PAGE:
In 2012, the United States granted political asylum to Carlos Lamelas, a Pentecostal pastor who ran afoul of the Castro regime. Speaking with CT recently, Lamelas provided a glimpse of what life is like for many pastors: constant surveillance. State-sponsored temptations from black marketeers and offers of illicit sex. Porn slipped inside the pulpit Bible. Control over Bible publication. Severe beatings and assaults. Unable to lure Lamelas, police falsely charged him with human trafficking: “They pulled me out of the house, practically kidnapping me one morning.”

Christian Solidarity Worldwide says violations of religious freedom have risen each year since 2011. But renewed prospects for positive change hang in the balance, even while the US embargo remains in effect. President Obama’s call for normalizing relations, too long frozen in cold war groupthink policies, offers a once-in-a-generation opportunity for Cuban and American churches to strengthen their ties. The gospel, not politics, is our shared Christian agenda. Under the new US policy, “religious activity” ...

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Contraception and Faith

A compilation of the past three weeks of posts about contraception.

I've been interested in the topic of contraception and faith for quite some time, both in light of my own unwillingness to think about contraception in theological terms in the early years of my marriage (an unwillingness I have observed in others as well), and also in the way decisions about contraception spill into the public square. As the series comes to a close, I wanted to recap the series of posts that provide personal stories and comprehensive views on contraception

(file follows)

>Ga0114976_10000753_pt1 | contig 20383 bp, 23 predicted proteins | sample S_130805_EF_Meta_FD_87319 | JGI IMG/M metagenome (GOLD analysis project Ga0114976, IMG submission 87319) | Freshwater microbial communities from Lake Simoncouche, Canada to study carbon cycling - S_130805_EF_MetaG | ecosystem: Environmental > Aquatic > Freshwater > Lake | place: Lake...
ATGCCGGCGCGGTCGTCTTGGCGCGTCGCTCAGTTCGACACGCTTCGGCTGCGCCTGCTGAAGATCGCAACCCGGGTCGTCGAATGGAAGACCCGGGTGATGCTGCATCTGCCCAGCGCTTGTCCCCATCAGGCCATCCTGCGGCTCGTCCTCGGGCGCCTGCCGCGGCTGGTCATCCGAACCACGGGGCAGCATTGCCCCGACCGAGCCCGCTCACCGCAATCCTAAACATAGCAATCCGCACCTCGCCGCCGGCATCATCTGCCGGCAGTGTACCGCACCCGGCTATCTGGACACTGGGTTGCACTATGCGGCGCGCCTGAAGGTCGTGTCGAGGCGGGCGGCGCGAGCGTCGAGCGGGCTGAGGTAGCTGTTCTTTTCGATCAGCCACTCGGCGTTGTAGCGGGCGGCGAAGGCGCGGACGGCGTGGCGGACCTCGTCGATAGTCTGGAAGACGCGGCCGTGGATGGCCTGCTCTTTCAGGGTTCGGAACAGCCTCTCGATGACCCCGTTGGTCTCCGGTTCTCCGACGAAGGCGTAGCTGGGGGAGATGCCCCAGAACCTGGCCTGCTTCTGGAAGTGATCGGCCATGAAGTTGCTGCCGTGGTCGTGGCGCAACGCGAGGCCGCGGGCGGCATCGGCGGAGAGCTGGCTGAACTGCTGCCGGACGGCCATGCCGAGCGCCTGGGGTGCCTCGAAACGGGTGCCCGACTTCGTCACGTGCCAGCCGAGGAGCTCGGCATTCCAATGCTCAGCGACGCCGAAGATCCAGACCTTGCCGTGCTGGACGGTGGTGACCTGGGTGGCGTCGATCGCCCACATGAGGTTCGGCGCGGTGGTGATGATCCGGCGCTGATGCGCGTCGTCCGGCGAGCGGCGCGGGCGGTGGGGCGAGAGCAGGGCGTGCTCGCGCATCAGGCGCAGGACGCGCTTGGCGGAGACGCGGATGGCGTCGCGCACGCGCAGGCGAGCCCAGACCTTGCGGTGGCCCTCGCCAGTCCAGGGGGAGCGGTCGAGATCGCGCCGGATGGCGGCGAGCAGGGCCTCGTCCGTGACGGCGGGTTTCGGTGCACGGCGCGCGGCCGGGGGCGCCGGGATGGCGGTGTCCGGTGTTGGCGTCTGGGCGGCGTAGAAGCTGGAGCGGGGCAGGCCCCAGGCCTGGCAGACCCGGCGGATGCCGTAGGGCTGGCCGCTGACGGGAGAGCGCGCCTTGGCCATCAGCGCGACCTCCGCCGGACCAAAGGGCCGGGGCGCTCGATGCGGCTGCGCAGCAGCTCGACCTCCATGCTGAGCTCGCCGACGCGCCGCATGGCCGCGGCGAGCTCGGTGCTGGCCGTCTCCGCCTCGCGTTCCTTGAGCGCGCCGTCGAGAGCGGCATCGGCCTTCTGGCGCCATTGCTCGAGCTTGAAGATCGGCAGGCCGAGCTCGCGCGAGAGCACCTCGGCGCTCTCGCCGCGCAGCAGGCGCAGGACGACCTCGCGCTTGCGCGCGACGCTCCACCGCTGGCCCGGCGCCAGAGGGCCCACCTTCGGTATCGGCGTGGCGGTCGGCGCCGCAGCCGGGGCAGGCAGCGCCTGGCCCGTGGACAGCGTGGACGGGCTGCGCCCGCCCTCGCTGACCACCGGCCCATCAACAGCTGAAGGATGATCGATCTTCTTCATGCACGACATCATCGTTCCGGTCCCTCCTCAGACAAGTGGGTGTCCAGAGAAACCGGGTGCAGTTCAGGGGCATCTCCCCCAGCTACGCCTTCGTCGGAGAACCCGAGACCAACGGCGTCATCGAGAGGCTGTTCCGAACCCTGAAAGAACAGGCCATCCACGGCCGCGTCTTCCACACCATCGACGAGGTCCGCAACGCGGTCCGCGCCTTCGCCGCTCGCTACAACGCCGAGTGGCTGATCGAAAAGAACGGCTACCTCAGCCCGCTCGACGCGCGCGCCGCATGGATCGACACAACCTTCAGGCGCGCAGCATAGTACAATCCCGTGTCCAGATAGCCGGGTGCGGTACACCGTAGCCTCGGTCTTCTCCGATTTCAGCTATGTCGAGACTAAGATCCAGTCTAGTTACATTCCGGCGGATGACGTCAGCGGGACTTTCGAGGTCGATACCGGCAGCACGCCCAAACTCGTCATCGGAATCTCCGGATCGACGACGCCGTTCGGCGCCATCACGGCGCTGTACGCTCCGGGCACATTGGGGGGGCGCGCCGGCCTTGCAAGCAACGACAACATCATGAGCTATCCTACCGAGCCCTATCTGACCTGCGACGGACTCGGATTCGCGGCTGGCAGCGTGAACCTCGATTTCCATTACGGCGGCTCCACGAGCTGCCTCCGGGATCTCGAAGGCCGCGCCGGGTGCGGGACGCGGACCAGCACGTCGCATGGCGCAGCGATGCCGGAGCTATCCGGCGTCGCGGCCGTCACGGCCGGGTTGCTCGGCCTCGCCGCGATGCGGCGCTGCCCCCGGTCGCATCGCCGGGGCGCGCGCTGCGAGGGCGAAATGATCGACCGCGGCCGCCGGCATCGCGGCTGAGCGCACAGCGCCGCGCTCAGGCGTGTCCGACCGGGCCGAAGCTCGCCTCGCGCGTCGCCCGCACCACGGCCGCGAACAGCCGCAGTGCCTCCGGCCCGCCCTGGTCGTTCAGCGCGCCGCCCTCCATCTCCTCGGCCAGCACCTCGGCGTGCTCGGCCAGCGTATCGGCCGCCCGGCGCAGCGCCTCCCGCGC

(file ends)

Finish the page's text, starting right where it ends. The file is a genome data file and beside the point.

Are Christians Afraid to Talk about Contraception?

As I wrote in this introdution to this series, "I hope that this range of voices and perspectives will aid us in thinking through these decisions in a way that brings God into the conversation. I hope they will provoke civil disagreement and growth. I hope they will expose our fears and open us up to life-giving possibilities."

Contraception Saves Lives, Rachel Marie Stone

Here, Rachel's experiences as a doula in Malawi prompted her to take a second look at Margaret Sanger, and, more importantly, to consider the social good of providing contraception for women who want to be able to limit the number of children they conceive.

Questioning Margaret Sanger, Amy Julia Becker

Rachel's post set off a storm of internet disagreement. I responded to the storm with both an apology for the confusion the post provoked as well as a plea to consider the central claim that contraception can save lives.

A Doctor's View on Hormonal Contraception, Dr. Emily Gibson

Many Christians worry that hormonal contraceptive methods work as abortifacients. Dr. Emily Gibson considers the ethical and personal questions that arise with the advent of hormonal contraceptive methods.

Why I Have Seven Children, ...